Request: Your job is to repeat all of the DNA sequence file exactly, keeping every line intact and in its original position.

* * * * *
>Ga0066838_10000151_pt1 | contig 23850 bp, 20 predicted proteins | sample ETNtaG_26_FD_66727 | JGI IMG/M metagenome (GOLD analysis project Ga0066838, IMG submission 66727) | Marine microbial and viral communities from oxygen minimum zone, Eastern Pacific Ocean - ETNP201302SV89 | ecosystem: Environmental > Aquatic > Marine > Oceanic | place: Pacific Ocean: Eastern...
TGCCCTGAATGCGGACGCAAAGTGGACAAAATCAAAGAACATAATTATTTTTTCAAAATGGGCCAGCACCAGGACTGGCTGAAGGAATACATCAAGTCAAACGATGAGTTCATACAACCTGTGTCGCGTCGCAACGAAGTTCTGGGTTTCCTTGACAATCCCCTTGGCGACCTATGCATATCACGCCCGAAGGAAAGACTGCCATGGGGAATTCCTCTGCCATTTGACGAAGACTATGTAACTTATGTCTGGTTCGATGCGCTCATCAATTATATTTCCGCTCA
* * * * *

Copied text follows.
>Ga0066838_10000151_pt1 | contig 23850 bp, 20 predicted proteins | sample ETNtaG_26_FD_66727 | JGI IMG/M metagenome (GOLD analysis project Ga0066838, IMG submission 66727) | Marine microbial and viral communities from oxygen minimum zone, Eastern Pacific Ocean - ETNP201302SV89 | ecosystem: Environmental > Aquatic > Marine > Oceanic | place: Pacific Ocean: Eastern...
TGCCCTGAATGCGGACGCAAAGTGGACAAAATCAAAGAACATAATTATTTTTTCAAAATGGGCCAGCACCAGGACTGGCTGAAGGAATACATCAAGTCAAACGATGAGTTCATACAACCTGTGTCGCGTCGCAACGAAGTTCTGGGTTTCCTTGACAATCCCCTTGGCGACCTATGCATATCACGCCCGAAGGAAAGACTGCCATGGGGAATTCCTCTGCCATTTGACGAAGACTATGTAACTTATGTCTGGTTCGATGCGCTCATCAATTATATTTCCGCTCA